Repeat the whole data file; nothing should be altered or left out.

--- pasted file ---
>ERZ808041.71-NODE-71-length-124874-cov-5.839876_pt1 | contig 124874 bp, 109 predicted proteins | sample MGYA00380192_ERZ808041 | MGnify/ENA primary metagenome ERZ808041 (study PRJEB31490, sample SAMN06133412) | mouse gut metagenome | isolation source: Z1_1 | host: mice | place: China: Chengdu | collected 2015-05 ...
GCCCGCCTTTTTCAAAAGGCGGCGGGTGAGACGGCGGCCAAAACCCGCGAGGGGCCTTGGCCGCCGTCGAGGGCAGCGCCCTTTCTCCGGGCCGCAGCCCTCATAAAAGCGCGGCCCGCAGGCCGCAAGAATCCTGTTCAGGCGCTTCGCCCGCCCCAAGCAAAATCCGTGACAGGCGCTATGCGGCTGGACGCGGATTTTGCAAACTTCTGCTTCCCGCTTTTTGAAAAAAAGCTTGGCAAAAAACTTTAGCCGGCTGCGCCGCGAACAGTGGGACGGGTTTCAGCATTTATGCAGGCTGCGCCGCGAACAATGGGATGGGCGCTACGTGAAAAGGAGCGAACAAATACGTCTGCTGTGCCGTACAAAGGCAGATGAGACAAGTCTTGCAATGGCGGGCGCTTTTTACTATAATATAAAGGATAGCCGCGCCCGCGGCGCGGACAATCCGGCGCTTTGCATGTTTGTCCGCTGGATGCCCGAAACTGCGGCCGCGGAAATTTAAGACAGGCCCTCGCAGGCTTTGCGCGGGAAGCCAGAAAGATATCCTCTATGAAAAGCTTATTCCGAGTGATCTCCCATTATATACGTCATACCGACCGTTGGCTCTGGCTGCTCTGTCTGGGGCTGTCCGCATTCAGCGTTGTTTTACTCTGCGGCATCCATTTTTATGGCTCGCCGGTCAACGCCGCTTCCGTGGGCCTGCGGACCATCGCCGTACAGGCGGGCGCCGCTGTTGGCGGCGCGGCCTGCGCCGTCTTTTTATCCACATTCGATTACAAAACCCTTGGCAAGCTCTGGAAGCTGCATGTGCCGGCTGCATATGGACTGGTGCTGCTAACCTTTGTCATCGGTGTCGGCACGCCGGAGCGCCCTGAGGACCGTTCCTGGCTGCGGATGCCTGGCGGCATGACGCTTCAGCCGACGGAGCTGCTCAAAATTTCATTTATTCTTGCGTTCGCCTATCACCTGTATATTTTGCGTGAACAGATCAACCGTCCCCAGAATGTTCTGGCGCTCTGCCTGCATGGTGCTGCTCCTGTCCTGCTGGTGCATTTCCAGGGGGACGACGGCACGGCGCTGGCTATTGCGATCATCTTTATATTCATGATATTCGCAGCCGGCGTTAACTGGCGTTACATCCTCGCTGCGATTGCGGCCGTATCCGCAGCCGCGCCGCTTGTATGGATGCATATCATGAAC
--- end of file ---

>ERZ808041.71-NODE-71-length-124874-cov-5.839876_pt1 | contig 124874 bp, 109 predicted proteins | sample MGYA00380192_ERZ808041 | MGnify/ENA primary metagenome ERZ808041 (study PRJEB31490, sample SAMN06133412) | mouse gut metagenome | isolation source: Z1_1 | host: mice | place: China: Chengdu | collected 2015-05 ...
GCCCGCCTTTTTCAAAAGGCGGCGGGTGAGACGGCGGCCAAAACCCGCGAGGGGCCTTGGCCGCCGTCGAGGGCAGCGCCCTTTCTCCGGGCCGCAGCCCTCATAAAAGCGCGGCCCGCAGGCCGCAAGAATCCTGTTCAGGCGCTTCGCCCGCCCCAAGCAAAATCCGTGACAGGCGCTATGCGGCTGGACGCGGATTTTGCAAACTTCTGCTTCCCGCTTTTTGAAAAAAAGCTTGGCAAAAAACTTTAGCCGGCTGCGCCGCGAACAGTGGGACGGGTTTCAGCATTTATGCAGGCTGCGCCGCGAACAATGGGATGGGCGCTACGTGAAAAGGAGCGAACAAATACGTCTGCTGTGCCGTACAAAGGCAGATGAGACAAGTCTTGCAATGGCGGGCGCTTTTTACTATAATATAAAGGATAGCCGCGCCCGCGGCGCGGACAATCCGGCGCTTTGCATGTTTGTCCGCTGGATGCCCGAAACTGCGGCCGCGGAAATTTAAGACAGGCCCTCGCAGGCTTTGCGCGGGAAGCCAGAAAGATATCCTCTATGAAAAGCTTATTCCGAGTGATCTCCCATTATATACGTCATACCGACCGTTGGCTCTGGCTGCTCTGTCTGGGGCTGTCCGCATTCAGCGTTGTTTTACTCTGCGGCATCCATTTTTATGGCTCGCCGGTCAACGCCGCTTCCGTGGGCCTGCGGACCATCGCCGTACAGGCGGGCGCCGCTGTTGGCGGCGCGGCCTGCGCCGTCTTTTTATCCACATTCGATTACAAAACCCTTGGCAAGCTCTGGAAGCTGCATGTGCCGGCTGCATATGGACTGGTGCTGCTAACCTTTGTCATCGGTGTCGGCACGCCGGAGCGCCCTGAGGACCGTTCCTGGCTGCGGATGCCTGGCGGCATGACGCTTCAGCCGACGGAGCTGCTCAAAATTTCATTTATTCTTGCGTTCGCCTATCACCTGTATATTTTGCGTGAACAGATCAACCGTCCCCAGAATGTTCTGGCGCTCTGCCTGCATGGTGCTGCTCCTGTCCTGCTGGTGCATTTCCAGGGGGACGACGGCACGGCGCTGGCTATTGCGATCATCTTTATATTCATGATATTCGCAGCCGGCGTTAACTGGCGTTACATCCTCGCTGCGATTGCGGCCGTATCCGCAGCCGCGCCGCTTGTATGGATGCATATCATGAAC